Style under foot
by James J. Hodl
May 9, 2008
Milliken Hospitality has emerged as a significant carpet supplier to hotel-casinos. The company’s Etage technology lets clients create customized patterns based on Milliken’s Orsay collection.
Selection of floor coverings can suggest elements of elegance and sophistication, fun, adventure or even suggest foreign environments. Manufacturers and installers of flooring products realize this and are willing to work with casinos to match design themes and create special environments, while not losing the practical aspects of flooring: the ease of cleaning and maintenance.
“Carpeting is the most practical floor covering for most areas inside a casino,” said Emil Dovan, president of Emil Dovan Co. in Greensboro, N.C. “It absorbs noise [of which there is plenty in the gaming area] better than hard wood or ceramic surfaces, which reflect sound.
“Carpeting also is safer,” he added. “Should a customer drop a drink, no slippery spot forms on carpet that can contribute to slips and falls that could result in lawsuits. In fact, carpets conceal soil and stains better between cleanings and are easier and less costly to maintain than other flooring materials.”
Manufacturers offer a broad selection of commercial grade carpets that can withstand the heavy traffic common in casinos, especially in the gaming areas.
“The best casino carpets are densely constructed to wear exceptionally well under the constantly moving feet of patrons,” Dovan said. “Because of rampant cigarette abuse by patrons, wool is the leading fiber used in their construction. A typical commercial carpet will be 80 percent wool and 20 percent synthetic. This blend is more forgiving when a lit cigarette or ash drops onto the carpet and cleans up well. Nylon carpets, however, will melt and get hard and crusty under cigarette bombardment.”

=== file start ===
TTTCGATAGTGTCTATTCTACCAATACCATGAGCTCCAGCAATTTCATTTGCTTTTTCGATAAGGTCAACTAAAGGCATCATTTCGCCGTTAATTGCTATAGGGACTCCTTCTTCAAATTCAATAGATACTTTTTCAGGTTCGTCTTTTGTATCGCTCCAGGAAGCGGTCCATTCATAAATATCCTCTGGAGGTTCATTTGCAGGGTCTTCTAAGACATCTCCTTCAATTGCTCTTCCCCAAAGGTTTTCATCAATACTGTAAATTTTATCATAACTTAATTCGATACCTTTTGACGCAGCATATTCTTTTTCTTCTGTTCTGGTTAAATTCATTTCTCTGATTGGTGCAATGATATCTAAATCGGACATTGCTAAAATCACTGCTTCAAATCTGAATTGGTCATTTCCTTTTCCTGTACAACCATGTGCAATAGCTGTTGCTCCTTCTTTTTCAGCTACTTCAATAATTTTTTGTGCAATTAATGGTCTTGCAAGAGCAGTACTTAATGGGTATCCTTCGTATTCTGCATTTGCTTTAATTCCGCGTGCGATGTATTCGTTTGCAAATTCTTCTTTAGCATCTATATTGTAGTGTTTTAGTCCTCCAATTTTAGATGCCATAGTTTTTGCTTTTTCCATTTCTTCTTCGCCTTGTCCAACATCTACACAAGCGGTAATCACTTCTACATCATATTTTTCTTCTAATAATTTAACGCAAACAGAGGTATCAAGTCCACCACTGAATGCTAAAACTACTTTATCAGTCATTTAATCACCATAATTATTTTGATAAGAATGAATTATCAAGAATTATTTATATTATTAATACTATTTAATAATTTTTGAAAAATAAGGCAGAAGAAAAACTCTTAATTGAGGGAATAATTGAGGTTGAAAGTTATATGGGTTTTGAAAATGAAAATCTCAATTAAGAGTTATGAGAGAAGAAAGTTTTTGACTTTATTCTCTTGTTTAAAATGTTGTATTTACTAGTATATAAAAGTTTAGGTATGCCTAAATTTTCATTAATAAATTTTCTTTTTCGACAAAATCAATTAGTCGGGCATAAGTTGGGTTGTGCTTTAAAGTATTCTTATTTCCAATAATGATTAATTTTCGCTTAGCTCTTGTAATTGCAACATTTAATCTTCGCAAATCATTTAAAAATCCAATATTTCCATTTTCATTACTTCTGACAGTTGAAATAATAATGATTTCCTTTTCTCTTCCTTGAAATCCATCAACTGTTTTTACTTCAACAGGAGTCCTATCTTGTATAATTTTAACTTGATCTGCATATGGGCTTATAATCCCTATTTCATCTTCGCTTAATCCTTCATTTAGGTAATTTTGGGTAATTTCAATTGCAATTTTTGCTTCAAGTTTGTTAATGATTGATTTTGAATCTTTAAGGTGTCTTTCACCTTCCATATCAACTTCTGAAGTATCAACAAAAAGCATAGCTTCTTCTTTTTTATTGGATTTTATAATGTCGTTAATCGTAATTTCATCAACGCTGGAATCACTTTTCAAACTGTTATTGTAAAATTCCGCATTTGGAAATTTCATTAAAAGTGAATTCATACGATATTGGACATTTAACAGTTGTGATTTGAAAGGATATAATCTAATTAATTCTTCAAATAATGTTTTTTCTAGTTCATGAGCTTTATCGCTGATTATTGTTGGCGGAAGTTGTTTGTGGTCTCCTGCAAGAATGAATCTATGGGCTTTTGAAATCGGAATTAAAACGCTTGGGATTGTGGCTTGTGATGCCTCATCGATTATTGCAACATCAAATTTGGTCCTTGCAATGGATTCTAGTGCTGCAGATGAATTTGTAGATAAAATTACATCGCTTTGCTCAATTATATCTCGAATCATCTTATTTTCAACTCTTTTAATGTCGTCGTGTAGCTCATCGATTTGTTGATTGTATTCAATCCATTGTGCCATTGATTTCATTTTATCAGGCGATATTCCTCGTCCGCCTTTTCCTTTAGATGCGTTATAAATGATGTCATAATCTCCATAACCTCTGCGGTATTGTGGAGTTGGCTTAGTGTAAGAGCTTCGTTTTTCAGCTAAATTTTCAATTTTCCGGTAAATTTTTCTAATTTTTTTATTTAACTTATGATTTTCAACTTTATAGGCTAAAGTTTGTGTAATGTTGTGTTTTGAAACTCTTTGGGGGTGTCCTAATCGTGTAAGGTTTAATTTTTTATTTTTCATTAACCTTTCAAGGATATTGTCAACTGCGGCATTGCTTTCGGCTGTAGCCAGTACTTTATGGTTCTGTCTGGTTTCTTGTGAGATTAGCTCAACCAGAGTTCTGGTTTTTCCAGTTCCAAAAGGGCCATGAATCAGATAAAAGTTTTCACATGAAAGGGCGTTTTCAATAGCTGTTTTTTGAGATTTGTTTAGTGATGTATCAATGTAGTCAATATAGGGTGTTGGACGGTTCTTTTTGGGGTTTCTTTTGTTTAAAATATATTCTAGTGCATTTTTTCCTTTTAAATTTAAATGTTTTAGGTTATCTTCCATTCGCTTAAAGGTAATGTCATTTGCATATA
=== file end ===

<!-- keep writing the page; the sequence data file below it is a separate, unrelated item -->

The average wool-based broadloom carpet lasts four years, when under heavy traffic areas, to 10 years in paths less traveled, according to the experts. Dovan added that the best time to replace is when the carpet doesn’t recover well after cleaning, usually indicated when the colors begin looking tired.
Carpets in casinos, especially in Las Vegas, are currently on the upgrade, said Marco Kraft, Western regional sales manager of Brintons USA, based in Kennesaw, Ga.
“Carpeting is becoming more elegant and upscale,” Kraft noted. “Casinos are getting away from the so-called Vegas look, replacing gaudy flooring with carpets that are more tastefully colorful with geometric patterns.